BY Ama Nunoo, 10:56am November 05, 2019,

Did you know weight training can increase your life expectancy by 46 percent? Here’s how

Photo: Popsugar Australia

Bodybuilding is an art many admire but do not venture into for fear of becoming too muscular.

Women tend to also shy away from weightlifting because they have this perception that it will make them muscular.

Well, we might all want to change our perception of weightlifting as a study reveals that it might lead to a 46 per cent reduced risk of death.

Image result for Lifting Weights african american

Photo: Ebony

Now, we live in a world where most of our foods are over-processed and we cannot vouch for the ‘organic’ ones as well.

We are, however, prone to so many life-threatening diseases as we age, and most people die earlier than they would have.

“Researchers at the Penn State College of Medicine, Penn State Health Milton S. Hershey Medical Center, and Columbia University discovered that older individuals who took part in strength-training only twice per week helped the individuals who were 65 years of age or older to live longer,” writes LifeHack.

The research model they had for this particular group was small, and really only came in at 10 per cent of the age group’s overall count, but the data obtained is invaluable.

The data came to the researchers through surveys that spanned over 15 years of the partaker’s lives, and from evidence found on their death certificates from the years 1997 to 2001.

“This research found that the older adults who took part in strength training twice a week had a 41% reduction in cardiac death, and a 19% lowered chance of being killed by cancer,” writes LifeHack.

Most aged in our society are fragile and usually complain of joint aches but it doesn’t have to be so.

Strength training, steadily and consistently at your own pace, can go a long way to make you look younger and prolong your life as well.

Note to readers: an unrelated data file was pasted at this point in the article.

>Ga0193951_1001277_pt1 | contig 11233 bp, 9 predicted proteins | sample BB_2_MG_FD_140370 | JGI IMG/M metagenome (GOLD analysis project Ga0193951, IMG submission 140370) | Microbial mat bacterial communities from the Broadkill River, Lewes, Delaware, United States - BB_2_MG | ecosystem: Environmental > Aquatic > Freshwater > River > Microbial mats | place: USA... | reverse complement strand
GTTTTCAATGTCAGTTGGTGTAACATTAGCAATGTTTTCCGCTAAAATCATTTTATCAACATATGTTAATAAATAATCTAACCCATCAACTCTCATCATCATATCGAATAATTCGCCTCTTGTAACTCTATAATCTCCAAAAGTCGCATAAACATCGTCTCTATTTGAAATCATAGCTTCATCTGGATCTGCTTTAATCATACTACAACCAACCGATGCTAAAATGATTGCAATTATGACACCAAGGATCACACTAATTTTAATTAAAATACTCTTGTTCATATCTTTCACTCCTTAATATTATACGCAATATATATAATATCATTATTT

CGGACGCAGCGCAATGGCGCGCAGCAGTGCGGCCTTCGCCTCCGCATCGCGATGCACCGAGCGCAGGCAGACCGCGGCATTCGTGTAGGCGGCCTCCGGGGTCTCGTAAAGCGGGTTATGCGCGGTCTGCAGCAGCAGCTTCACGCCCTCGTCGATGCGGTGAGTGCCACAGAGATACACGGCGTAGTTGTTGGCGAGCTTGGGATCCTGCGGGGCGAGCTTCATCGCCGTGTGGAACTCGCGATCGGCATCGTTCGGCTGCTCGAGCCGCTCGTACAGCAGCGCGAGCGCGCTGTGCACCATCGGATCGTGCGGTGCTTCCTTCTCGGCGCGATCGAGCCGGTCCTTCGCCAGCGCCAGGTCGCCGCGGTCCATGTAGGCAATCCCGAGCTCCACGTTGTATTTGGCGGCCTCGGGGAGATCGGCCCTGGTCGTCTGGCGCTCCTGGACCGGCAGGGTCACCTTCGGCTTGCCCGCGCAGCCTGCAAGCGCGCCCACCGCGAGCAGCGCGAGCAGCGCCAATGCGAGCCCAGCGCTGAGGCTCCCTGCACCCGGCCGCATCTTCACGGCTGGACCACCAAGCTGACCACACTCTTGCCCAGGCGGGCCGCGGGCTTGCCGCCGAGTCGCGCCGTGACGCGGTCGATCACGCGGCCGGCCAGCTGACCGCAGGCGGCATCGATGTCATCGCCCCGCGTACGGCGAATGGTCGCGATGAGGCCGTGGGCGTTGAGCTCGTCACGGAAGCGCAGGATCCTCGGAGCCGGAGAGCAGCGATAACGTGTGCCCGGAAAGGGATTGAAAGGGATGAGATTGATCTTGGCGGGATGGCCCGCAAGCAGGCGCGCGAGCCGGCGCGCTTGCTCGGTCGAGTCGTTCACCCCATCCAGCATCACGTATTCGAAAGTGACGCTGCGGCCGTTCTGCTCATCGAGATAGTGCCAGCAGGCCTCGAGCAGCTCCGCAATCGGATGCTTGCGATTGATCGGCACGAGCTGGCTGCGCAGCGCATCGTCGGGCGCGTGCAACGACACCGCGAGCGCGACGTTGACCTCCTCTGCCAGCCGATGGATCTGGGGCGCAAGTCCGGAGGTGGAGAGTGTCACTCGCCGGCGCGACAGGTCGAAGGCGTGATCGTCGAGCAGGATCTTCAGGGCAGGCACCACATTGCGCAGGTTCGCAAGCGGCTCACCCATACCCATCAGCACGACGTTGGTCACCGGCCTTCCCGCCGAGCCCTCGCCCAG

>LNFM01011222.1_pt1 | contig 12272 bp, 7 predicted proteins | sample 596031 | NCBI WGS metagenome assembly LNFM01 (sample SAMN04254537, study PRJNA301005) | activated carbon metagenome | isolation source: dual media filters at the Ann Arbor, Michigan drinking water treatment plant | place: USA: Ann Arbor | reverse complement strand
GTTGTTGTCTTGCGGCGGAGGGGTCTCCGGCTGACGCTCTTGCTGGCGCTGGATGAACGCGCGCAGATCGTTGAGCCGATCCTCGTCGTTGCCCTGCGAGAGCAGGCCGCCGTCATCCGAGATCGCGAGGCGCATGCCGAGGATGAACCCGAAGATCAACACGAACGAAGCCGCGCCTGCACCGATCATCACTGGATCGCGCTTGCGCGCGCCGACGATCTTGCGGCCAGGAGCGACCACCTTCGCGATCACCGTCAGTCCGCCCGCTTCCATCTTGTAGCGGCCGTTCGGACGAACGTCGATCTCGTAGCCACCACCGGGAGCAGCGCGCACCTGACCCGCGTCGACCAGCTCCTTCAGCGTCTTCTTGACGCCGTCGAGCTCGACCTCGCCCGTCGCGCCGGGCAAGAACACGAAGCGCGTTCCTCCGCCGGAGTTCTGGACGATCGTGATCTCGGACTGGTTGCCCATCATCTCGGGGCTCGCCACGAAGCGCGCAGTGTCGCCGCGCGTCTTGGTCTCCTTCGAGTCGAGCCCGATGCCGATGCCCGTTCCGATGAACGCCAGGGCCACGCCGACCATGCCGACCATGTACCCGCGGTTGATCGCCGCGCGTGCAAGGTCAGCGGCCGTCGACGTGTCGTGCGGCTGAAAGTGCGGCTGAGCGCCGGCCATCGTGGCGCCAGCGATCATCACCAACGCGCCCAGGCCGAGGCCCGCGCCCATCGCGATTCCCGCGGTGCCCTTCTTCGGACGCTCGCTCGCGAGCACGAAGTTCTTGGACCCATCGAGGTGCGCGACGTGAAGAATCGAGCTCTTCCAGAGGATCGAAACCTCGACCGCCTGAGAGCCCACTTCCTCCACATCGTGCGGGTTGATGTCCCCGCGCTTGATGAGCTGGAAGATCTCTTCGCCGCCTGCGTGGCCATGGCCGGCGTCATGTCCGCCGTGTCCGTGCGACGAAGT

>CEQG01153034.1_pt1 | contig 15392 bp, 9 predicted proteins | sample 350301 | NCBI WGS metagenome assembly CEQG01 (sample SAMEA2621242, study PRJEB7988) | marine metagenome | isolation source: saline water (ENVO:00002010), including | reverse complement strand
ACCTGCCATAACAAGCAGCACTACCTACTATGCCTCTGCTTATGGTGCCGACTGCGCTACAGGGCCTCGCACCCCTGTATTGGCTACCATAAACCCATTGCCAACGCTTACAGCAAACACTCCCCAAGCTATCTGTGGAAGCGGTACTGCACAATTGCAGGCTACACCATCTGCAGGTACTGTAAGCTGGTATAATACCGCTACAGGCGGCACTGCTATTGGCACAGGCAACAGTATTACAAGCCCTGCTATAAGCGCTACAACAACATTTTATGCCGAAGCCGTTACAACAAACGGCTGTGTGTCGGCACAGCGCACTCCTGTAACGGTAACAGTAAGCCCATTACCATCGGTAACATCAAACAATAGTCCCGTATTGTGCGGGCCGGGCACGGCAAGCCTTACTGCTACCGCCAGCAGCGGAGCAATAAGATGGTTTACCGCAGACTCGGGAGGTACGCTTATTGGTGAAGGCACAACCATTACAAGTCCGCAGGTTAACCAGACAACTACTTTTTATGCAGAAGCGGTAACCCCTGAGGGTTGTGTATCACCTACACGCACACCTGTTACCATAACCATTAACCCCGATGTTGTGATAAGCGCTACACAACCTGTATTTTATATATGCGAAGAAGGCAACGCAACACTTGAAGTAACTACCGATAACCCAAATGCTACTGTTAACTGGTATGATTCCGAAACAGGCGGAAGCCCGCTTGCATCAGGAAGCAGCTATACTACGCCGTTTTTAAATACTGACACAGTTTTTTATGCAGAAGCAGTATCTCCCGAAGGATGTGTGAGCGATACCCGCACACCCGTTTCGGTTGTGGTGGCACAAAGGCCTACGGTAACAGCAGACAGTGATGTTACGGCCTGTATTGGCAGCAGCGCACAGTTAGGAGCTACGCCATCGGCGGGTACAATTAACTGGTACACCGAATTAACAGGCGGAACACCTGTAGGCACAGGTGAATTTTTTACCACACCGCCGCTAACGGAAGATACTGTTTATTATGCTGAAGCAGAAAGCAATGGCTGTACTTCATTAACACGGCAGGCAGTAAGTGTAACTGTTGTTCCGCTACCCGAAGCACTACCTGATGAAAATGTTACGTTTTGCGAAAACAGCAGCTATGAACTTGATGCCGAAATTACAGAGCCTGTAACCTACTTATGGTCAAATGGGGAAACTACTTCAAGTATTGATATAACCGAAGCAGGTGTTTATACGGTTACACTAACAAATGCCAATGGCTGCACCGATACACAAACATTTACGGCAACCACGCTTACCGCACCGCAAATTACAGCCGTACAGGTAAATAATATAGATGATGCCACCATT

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It gives the added freedom of ageing without so many complications as you can move easily and thrive independently without much assistance.

According to the author of the study, Jennifer Kraschnewski, M.D, “strength training enables you to live a longer, healthier life by keeping you physically active, improving your balance, strengthening your muscles and increasing your bone density.

“The last one is crucial for preventing bone fractures, which are infamously detrimental to the health of older people. And finally, training helps you maintain a healthy weight, which in turn will lower the risk for developing many diseases associated with obesity.”

If you are in the habit of lifting weights at a younger age, keep it up but if you are 50 years and above and would like to start, please consult your physician and get a clear pass.

There are trained physical health experts and trainers in the gym who know exactly where to start you off.

Image result for fit grandpa african american

Photo: Metro

According to the American College of Sports Medicine, age shouldn’t be a barrier to strength training as older adults can make considerable improvements in strength and a reasonable growth in muscle size in only a few months of regular training.

This research is an eyeopener and it is about time we all made a conscious effort to add some weight training to our daily routines to improve our chances of living healthier, longer lives.

Last Edited by:Ama Nunoo Updated: February 4, 2021


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